K. Patricia Cross (1981, p. 227-228) when lucidly and objectively discussing Knowles' theory of andragogy states, "Whether andragogy can serve as the foundation for a unifying theory of adult education remains to be seen. At the very least, it identifies some characteristics of adult learning that deserve attention. It has been far more successful than most theory in getting the attention of practitioners, and it has been moderately successful, however, in stimulating research to test the assumptions. Most, important, perhaps, the visibility of andragogy has heightened awareness of the need for answers to three major questions:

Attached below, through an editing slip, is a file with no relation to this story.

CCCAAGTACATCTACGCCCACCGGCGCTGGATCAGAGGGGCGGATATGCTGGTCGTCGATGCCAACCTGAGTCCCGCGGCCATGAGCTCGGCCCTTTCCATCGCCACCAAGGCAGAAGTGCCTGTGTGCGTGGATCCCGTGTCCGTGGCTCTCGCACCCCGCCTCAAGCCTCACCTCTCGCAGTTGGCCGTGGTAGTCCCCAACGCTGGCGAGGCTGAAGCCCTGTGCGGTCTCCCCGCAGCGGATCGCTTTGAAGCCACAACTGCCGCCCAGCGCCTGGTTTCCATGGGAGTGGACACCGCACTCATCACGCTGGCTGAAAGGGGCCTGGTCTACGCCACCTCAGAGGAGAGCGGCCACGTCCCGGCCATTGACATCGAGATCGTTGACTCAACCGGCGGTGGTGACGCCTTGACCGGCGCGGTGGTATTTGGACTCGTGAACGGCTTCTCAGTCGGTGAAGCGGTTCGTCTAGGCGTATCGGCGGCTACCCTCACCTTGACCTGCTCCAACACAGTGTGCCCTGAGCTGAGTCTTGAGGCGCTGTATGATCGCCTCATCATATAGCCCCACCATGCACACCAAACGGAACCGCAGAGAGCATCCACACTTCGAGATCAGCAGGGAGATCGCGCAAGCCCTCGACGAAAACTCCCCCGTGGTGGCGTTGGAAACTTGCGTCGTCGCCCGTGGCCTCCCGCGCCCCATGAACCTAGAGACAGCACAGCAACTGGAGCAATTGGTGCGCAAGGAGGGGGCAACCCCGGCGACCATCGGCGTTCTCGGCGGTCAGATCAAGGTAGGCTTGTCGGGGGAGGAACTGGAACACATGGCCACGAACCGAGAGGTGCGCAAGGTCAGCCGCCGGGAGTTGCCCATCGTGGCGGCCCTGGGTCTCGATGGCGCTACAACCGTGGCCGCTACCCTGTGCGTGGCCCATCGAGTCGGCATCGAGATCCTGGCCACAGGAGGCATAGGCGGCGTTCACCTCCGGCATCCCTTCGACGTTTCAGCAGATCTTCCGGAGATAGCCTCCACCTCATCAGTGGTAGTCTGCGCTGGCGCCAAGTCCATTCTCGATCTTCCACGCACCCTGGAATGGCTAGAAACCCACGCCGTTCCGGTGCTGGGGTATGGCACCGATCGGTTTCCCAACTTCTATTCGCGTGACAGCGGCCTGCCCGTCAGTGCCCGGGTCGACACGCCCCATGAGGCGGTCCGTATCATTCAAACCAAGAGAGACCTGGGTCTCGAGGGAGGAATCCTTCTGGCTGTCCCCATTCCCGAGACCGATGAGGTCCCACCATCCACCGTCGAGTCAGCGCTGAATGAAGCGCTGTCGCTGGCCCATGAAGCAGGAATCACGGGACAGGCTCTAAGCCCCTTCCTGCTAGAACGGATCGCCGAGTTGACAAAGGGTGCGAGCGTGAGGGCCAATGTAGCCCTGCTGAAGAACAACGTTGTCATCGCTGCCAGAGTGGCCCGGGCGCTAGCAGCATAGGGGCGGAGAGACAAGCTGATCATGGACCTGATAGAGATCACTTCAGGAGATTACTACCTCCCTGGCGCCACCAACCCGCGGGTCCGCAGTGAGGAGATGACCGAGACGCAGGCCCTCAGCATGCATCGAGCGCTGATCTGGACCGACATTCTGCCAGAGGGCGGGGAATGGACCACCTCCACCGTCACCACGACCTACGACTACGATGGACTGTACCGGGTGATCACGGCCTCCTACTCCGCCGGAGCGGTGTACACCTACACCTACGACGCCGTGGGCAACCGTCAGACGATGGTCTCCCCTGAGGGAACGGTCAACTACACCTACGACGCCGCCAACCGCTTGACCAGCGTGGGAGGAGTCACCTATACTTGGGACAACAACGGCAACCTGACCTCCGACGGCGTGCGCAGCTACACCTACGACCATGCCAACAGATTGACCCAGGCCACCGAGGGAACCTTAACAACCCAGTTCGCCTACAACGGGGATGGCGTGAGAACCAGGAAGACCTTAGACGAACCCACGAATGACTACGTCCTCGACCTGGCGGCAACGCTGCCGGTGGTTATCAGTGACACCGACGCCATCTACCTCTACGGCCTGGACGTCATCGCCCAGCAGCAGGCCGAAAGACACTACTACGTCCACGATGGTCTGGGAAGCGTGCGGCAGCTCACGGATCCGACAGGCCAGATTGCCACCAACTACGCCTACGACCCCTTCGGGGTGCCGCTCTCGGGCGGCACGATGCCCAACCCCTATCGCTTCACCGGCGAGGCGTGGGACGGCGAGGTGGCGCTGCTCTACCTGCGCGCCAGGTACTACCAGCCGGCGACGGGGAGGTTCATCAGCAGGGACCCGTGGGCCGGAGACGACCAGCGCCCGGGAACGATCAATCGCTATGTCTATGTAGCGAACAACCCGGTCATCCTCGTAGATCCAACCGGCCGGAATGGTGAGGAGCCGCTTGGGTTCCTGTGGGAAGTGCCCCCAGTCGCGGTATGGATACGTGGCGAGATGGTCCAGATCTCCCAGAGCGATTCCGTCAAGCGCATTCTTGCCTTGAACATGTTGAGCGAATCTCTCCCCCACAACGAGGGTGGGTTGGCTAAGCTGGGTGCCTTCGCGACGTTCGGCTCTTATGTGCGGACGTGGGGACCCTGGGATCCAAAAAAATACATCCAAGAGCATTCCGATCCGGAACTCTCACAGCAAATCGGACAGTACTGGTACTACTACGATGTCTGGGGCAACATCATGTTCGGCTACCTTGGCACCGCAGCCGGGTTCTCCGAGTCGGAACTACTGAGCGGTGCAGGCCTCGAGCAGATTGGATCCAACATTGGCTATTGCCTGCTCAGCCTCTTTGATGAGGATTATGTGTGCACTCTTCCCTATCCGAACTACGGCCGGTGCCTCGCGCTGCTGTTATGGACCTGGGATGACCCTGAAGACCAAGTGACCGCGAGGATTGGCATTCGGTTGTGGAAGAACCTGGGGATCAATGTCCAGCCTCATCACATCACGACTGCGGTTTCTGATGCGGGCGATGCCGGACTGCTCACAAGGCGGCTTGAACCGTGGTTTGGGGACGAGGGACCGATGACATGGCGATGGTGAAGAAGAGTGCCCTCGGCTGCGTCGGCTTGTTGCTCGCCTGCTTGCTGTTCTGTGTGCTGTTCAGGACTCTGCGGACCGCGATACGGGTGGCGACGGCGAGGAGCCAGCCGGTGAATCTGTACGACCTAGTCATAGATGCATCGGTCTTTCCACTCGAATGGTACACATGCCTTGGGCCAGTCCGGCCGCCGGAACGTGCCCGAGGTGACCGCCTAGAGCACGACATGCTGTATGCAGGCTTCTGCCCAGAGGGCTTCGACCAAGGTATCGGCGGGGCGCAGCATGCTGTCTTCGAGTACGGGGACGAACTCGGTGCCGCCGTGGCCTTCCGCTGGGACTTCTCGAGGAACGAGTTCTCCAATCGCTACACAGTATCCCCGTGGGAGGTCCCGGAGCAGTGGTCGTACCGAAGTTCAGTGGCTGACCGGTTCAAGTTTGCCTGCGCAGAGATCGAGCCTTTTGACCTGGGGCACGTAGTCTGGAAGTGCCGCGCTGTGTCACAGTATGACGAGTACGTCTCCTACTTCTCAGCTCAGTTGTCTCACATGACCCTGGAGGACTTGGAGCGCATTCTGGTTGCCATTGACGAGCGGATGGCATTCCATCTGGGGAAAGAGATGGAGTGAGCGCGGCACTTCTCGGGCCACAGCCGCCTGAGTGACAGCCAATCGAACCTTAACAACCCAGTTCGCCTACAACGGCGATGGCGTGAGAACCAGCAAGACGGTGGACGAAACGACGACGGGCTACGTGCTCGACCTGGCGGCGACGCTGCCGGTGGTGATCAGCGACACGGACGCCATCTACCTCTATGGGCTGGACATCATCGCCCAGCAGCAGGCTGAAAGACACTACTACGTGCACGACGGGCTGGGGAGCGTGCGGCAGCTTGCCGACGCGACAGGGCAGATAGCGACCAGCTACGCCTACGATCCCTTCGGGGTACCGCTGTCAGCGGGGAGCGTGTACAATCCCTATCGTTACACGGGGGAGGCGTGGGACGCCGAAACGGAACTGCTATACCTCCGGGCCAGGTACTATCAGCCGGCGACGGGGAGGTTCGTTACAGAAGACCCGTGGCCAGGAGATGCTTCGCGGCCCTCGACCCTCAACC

(1) Is it useful to distinguish the learning needs of adults from those of children? If so, are we talking about dichotomous differences or continuous differences? Or both?
(2) What are we really seeking: Theories of learning? Theories of teaching? Both?
(3) Do we have, or can we develop, an initial framework on which successive generations of scholars can build? Does andragogy lead to researchable questions that will advance knowledge in adult education?"